You can use this machine for welding a variety of metals including aluminum, mild steel and stainless steel up to 18 gauge and 3/16”. Benefiting from a manufacturer's one year warranty for the purchaser's peace of mind, this unit comes with a number of essential accessories including welding wire, a free mask, contact tips, an argon regulator, a gas horse, ground clamp cable and MIG torch, representing great value.


Flux Core Welding

For over five decades now, flux core welding provided engineers with a strong, versatile solution to their needs. Strictly speaking, flux core is actually a distinct type of electrode, which is used within a standard MIG welding unit. An MIG unit on its own relies on a separate shielding gas, meaning that it cannot be used in windy outdoor conditions. On the other hand, shielding gases are generated from a flux core as the wire melts. By keeping the electrode protected from the air in this way, flux core welders can be used in a wider range of situations and circumstances.

Flux core welding uses a hollow wire with the center containing a flux. This allows the welder to work quickly, while also giving a remarkably high-quality weld. When compared to a standard MIG unit, the results are astonishing- while an MIG unit might generate between five and eight pounds of weld each hour, a flux core unit can instead provide over 25 pounds in the same amount of time! What’s more, flux core units can also weld half inch plates, making it the primary choice within the shipbuilding industry.

How Flux Core Welding Works

AS with MIG welding, flux core welding has three main requirements: a shield, a filler metal, and an electrical supply. The electrode is supplied continuously to the joint in order to weld it together. The electrode is supplied by the wire feeder with an electrical charge. As the electrode comes into contact with the metal joint, a short circuit is created, which heats the electrode and causes it to melt, as does the metal it is in contact with. In a very short space of time, both of these which simultaneously melts the flux and form a puddle to provide an air shield and a slag to prevent any contamination.

Why Use Flux Core Welding

Flux core units are used because they provide results which are simply impossible to achieve with an MIG unit. For instance, flux core units can provide a faster, stronger weld in galvanized, flat, vertical up and steel welding. In addition, it is more productive when welding mild steel.

Flux core welders provide better shielding even in dirty environments, making them the ideal choice for work in the field. In addition since there is no tank of gas to carry around, the unit is also lighter, so workers are able to carry it around with them with ease. Finally, flux core units burn hotter than MIG units, so they can weld materials that are thicker in a single pass.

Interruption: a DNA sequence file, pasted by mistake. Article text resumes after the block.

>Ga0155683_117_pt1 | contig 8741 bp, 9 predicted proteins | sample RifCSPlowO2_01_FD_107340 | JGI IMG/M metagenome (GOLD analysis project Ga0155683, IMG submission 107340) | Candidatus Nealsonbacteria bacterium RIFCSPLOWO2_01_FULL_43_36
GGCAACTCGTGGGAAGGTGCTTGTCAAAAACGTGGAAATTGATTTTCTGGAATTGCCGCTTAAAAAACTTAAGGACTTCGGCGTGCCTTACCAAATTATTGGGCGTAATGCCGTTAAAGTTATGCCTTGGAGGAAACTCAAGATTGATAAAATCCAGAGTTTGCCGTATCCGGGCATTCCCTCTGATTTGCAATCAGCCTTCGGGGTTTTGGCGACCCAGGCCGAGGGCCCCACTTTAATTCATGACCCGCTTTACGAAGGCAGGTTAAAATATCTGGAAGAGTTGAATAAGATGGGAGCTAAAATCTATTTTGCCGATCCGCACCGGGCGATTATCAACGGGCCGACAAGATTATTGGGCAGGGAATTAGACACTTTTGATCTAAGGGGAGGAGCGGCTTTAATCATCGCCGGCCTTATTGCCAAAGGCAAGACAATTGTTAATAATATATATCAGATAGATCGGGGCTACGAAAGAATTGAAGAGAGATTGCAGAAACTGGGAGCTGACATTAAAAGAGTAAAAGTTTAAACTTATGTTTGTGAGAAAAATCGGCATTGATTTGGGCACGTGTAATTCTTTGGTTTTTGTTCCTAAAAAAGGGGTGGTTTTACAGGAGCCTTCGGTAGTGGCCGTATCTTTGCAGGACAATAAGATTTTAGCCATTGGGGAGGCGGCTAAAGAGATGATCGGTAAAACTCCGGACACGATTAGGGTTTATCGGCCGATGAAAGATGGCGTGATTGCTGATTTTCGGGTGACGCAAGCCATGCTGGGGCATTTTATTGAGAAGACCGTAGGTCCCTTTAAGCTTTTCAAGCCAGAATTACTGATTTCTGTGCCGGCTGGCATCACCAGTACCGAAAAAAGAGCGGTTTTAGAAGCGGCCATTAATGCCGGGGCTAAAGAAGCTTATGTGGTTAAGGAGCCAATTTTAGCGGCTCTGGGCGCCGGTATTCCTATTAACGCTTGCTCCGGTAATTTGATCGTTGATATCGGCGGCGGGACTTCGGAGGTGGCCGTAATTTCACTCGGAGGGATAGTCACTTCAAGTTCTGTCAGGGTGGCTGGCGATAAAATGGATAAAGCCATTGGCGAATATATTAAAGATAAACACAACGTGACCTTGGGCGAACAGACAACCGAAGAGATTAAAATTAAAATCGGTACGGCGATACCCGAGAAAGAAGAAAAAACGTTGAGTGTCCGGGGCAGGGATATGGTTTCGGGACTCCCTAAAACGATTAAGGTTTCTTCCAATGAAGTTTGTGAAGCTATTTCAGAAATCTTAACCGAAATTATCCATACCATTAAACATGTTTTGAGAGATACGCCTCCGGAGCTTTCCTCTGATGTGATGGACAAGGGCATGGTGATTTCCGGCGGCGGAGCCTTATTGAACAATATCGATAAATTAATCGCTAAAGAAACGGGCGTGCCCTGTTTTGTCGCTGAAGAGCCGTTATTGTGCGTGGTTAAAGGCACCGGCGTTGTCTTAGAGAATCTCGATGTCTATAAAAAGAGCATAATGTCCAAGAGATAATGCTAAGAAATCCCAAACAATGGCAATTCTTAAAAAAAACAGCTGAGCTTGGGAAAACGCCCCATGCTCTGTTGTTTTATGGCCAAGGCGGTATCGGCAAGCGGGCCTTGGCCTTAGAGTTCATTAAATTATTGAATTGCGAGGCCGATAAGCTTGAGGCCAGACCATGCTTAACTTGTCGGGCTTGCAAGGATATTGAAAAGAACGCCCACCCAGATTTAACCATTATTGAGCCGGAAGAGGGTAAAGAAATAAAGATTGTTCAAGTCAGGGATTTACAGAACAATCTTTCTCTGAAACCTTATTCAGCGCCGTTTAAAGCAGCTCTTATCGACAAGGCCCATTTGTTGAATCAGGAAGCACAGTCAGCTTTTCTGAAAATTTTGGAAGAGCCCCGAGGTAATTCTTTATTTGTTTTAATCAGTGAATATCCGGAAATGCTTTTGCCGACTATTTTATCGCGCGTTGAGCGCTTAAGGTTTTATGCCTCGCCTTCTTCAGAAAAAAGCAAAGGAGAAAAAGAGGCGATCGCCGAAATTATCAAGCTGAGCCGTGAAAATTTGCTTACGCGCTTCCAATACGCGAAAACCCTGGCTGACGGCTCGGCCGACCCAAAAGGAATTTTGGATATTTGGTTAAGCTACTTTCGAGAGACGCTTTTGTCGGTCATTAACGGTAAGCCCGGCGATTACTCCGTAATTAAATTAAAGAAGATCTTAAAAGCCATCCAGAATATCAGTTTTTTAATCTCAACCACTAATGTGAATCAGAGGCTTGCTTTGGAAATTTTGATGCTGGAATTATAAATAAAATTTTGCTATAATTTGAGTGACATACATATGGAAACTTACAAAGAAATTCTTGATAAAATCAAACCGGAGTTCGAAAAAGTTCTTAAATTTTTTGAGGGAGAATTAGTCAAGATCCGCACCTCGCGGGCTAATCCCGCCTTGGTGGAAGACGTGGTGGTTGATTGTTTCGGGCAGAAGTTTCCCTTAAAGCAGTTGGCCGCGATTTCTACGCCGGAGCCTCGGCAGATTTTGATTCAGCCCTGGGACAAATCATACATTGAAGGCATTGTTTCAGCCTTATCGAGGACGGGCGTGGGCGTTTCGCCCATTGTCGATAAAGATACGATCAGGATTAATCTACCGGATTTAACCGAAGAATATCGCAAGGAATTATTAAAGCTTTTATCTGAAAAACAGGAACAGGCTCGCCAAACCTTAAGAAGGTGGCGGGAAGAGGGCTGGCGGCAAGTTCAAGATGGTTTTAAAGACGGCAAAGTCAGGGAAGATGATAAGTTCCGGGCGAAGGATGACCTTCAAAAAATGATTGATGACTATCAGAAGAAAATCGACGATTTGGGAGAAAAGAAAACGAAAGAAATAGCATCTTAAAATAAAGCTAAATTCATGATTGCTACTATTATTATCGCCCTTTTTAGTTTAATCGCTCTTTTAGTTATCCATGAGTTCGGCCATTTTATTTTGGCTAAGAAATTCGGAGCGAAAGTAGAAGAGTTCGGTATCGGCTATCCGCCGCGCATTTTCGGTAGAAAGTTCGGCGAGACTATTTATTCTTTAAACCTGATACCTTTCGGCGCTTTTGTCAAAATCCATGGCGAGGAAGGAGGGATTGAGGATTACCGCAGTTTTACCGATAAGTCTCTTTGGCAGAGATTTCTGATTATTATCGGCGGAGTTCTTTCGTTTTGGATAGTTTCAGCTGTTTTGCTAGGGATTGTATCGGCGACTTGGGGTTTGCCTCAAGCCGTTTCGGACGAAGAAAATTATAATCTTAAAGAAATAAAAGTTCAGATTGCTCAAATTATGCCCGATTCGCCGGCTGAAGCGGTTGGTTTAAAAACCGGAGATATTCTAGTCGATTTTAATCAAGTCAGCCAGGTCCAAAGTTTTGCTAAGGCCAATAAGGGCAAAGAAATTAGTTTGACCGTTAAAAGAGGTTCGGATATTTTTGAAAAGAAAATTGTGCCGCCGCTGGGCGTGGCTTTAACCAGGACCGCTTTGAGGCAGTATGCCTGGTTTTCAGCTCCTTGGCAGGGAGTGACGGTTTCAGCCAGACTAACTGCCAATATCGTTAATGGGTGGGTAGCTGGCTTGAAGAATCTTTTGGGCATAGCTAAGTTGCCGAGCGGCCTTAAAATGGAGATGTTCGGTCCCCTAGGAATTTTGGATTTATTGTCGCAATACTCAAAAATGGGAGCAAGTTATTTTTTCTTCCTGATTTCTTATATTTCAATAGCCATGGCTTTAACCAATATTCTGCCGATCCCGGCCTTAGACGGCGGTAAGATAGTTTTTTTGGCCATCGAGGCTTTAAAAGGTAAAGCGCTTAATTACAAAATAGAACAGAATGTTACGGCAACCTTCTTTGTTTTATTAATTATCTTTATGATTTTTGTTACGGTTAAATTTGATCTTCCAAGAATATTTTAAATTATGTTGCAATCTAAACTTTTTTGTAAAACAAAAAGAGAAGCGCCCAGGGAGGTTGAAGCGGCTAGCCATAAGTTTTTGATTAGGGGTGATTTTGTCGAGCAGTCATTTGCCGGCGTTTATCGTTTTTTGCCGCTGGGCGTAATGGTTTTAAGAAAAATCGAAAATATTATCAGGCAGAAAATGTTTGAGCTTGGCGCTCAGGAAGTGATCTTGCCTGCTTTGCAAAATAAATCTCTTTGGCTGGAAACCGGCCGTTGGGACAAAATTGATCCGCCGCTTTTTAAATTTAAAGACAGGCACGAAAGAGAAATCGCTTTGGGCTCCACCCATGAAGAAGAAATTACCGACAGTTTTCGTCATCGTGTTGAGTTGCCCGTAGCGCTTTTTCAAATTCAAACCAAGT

By far the greatest advantage of flux core units, though, is that they are a much more-cost effective solution than MIG units. If you have the necessary budget, then you can even purchase an MIG welder which also provides flux core welding, offering you a wide range of applications.

What To Consider

As with any equipment, there are multiple factors that you’ll need to keep in mind when choosing the optimum flux core welder for your needs. These are as follows:

Shielding Types

The first thing you’ll want to consider with your flux core welder is the type of shielding used. There are two main options here: self-shielded, gas shielded. They both come with flux filling and external sheath made of a compound of deoxidizers and alloys to keep pollutants out. The main difference between the two lies in the electrode. A self-shielded unit has an electrode in the form of a tubular wire, which lies in the center and is coated with a shielding power. A gas shielded unit, on the other hand, has an additional gas bottle, to provide an extra layer of shielding. This shielding gas works to protect the area of the weld.

Self shielded units have a flux wire which is extremely portable, making them a solid choice for things like bridge and ship construction, and structural steel welding. Gas shielded wires often are a superior choice for vessels, petrochemical piping, and more general fabrication. Nonetheless, both types of wire work well in both all-position and flat or horizontal welding on a wide range of different steel types and other metals which are alloy based. They can even be used to repair worn-out welds and to provide extra protection from abrasion.

Electrode Type

Although a flux core unit uses the same sort of electrode as in MIG welding, the main difference is that these electrodes are tubular, or come with a hollow tube with the flux in the center, whereas MIG electrodes are typically robustly metallic.

Flux core electrodes come in numerous sizes. Some of these are the same size as MIG electrodes, whereas others are closer in size to that of a stick electrode. The most common sizes for industrial use are .035, .052, and .0625. These wires also have their own special classifications from the American Welding Society, which you should also look at as well as the size.

A standard flux core electrode would be classified like this: E71T. The E stands for electrode, the 7 refers to the minimum tensile strength in 10,000lbs per square inch of weld, the 1 means that it is if an all position welding ability (flat and horizontal welds have a 0 instead), and finally the T tells you that it is a tubular electrode.

With shielding gas, the classification would be the same, with the addition of C or C/M at the end. A C means that only carbon dioxide shielding gas, whereas C/M means that argon gas may also be used.

You will also need to think about the diameter of the wire you are using. The standard diameter for a wire is .03 inches, since this allows you to weld a wide range of different metal thicknesses. If you will be welding particularly thick metal, then consider using a .35-inch diameter wire instead, which will put up with the additional heat needed for this. Furthermore, look for the stick out length of the electrode- flux core welding needs almost three-quarters of an inch of stick out, which is double that of standard MIG welding.